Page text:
Better resisting ability
In 2019, Vietnam's financial market developed positively across three fields, namely, banking, securities and insurance. On an average, the market size increased by more than 12% and all these three fields showed robust results and improved standards of functioning, which were according to international standards. Bank stocks and insurance in the stock market increased by about 17%, much higher than the market average of 7.7%.
In 2019, the securities sector was much more refined and more businesses raised capital from the stock market. Capital mobilization through corporate bonds reached around VND 250,000 bn, up by 7% compared to 2018, and via the stock market about VND 300,000 bn, up 12% from the previous year. The credit banking sector increased by 13.7%, a relatively appropriate increase, as we are now looking to gradually reduce large scale credit and also increase quality and efficiency of credit.
In a report published by the World Economic Forum in October 2019, Vietnam went up 10 levels compared to the previous year, from 70th position to 60th position out of 141 countries that were assessed based on nine criteria. Laws such as the Securities Law and Insurance Business Law have been amended. The State Bank has also issued important circulars related to interest rates and credit flow diversification.
In 2019, the financial and banking sectors played an important role in macro-economic stability. The coordination of monetary and fiscal policy was also smoother than before, ensuring very low inflation rate of 2.79%. In addition, the economy resisted to outside forces much better, due to improved involvement of the market and institutions within the market. Foreign exchange reserves reached USD 79 bn, equivalent to 3.7 months of imports to Vietnam. This level was not high, but is a record in recent times. The exchange rate continued to be stable, and the central rate increased only 1.45% compared to the beginning of the year.
Interbank interest rates in the past year were generally stable with a downward trend. Prime lending rate was stable, and deposit rates increased slightly in the first ten months of the year and also decreased slightly after the State Bank lowered the ceiling interest rate in November. Credit increased by 13.7%, showing a relatively positive growth. The adjustment in the credit growth span in 2019 is considered necessary after many years of growth, with an average increase of 15-16% per year and the credit/GDP ratio at 133% by the end of 2018. This is relatively high compared to the size of the economy as well as the growth rate of the economy.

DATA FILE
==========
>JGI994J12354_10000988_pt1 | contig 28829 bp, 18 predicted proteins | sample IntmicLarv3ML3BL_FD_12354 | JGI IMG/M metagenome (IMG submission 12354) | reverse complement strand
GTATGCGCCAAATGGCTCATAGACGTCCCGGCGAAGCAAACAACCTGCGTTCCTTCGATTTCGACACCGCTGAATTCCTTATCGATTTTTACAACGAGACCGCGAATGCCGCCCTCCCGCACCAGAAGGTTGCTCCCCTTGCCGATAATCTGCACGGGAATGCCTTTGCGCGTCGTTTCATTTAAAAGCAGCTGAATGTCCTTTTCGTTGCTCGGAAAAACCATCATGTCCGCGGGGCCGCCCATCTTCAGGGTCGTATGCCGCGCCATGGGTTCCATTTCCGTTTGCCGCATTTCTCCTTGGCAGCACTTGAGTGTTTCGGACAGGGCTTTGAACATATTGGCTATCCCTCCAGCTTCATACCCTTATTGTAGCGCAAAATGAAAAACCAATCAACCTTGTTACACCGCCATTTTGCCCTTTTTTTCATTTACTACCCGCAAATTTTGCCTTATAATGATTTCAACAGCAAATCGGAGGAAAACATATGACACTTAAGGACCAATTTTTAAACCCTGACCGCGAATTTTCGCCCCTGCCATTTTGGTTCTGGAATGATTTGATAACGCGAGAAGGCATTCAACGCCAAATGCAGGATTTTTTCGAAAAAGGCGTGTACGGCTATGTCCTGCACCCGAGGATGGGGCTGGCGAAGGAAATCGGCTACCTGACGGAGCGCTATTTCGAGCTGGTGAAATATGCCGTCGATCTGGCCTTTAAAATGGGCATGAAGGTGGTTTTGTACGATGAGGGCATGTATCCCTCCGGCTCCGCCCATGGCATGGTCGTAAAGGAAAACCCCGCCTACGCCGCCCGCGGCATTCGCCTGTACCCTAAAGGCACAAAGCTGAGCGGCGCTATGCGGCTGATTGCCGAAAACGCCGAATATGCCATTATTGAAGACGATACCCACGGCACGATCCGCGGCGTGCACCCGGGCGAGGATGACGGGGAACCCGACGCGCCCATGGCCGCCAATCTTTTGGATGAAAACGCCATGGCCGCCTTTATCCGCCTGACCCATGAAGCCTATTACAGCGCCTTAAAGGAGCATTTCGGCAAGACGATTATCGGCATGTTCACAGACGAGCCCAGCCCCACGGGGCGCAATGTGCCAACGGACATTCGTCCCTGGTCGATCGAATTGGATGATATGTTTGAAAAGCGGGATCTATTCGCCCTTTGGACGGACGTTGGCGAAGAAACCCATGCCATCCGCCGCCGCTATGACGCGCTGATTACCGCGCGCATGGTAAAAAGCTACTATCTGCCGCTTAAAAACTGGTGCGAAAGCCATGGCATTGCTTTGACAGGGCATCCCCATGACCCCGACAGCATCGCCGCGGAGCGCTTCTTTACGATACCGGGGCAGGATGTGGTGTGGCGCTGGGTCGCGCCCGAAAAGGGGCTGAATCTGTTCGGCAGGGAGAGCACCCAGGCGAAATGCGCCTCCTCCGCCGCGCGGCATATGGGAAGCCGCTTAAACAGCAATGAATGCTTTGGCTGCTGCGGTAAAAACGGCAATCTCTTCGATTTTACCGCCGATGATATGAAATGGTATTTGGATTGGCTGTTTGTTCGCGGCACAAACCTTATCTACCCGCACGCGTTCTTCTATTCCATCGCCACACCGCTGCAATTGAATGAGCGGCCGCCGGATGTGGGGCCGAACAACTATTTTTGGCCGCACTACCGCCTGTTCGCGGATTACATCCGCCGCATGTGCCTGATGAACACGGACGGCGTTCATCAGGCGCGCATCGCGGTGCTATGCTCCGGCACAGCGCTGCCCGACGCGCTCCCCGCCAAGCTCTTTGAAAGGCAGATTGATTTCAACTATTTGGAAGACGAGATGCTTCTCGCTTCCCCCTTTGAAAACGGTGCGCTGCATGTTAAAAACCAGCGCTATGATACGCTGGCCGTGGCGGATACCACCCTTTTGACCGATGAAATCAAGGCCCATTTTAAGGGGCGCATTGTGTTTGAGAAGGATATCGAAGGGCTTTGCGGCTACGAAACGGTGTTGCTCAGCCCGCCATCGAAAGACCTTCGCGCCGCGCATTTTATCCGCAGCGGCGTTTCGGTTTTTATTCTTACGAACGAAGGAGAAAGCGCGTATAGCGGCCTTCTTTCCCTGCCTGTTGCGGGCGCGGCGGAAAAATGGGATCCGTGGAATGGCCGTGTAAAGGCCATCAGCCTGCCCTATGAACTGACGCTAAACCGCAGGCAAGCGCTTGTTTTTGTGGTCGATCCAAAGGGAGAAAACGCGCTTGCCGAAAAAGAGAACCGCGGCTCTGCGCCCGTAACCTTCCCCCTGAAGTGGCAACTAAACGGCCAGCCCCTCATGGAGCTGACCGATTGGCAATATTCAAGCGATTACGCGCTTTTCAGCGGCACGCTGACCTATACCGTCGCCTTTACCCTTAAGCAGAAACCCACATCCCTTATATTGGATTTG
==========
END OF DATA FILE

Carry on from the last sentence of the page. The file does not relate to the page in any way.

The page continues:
The quality of the financial-banking system is also improving. Non-performing loans on the balance sheet of commercial banks were at 1.89% at the end of 2019, and gross NPLs were at about 4.6%. The State Bank and the Government wanting to push this ratio to 3% by 2020 is feasible. The banking system is far more healthy, safer, and with better standards in place that are closer to international practices. Now, there are 18 joint stock commercial banks that have met Basel II standards on capital adequacy ratio required by the State Bank. The SBV has issued Circular 22/2019 to align credit flow to a healthier estate market, closer to real demand and tighter credit liquidity management.
Many challenges ahead
There are still many challenges, such as the financial market is still unbalanced; the credit sector still accounts for a large portion of the total assets and plays a main role in providing capital to the economy, leading to potential risks during the period of credit liquidity. This is due to huge credit and nearly 50% of medium and long-term funding still comes from the credit system.
Commercial banks still have difficulty in raising capital. Capital adequacy ratio (CAR) of the whole system has not reached the safety standards yet. From 2020, when commercial banks must comply with the Circular 41/2016 of the SBV, the CAR should be fully calculated according to Basel II as the CAR ratio of commercial banks will be much lower. Meanwhile, many banks face big challenges in raising capital.
In 2020, Vietnam needs to urgently improve and revamp the financial institutions, focus on issuing a decree on the debt trading market, and remove problems related to dealing with non-performing loans in accordance with Resolution 42 of the National Assembly.
In particular, it is necessary to drastically implement measures to remove difficulties in equity for commercial banks, especially state-owned banks, and minimize administrative procedures in approval of semi-strategic plans, allowing to retain dividends, and issue stocks for staff.
In addition, it is necessary to develop a long-term mechanism for raising capital for commercial banks, instead of yearly, and minimize administrative procedures. We also need a specific policy framework and measures to limit systemic risks, and increase resilience of the financial system to external shocks, especially in foreign exchange reserves. We need to also speed up bad debt management, as well as instill risk management in accordance with international standards.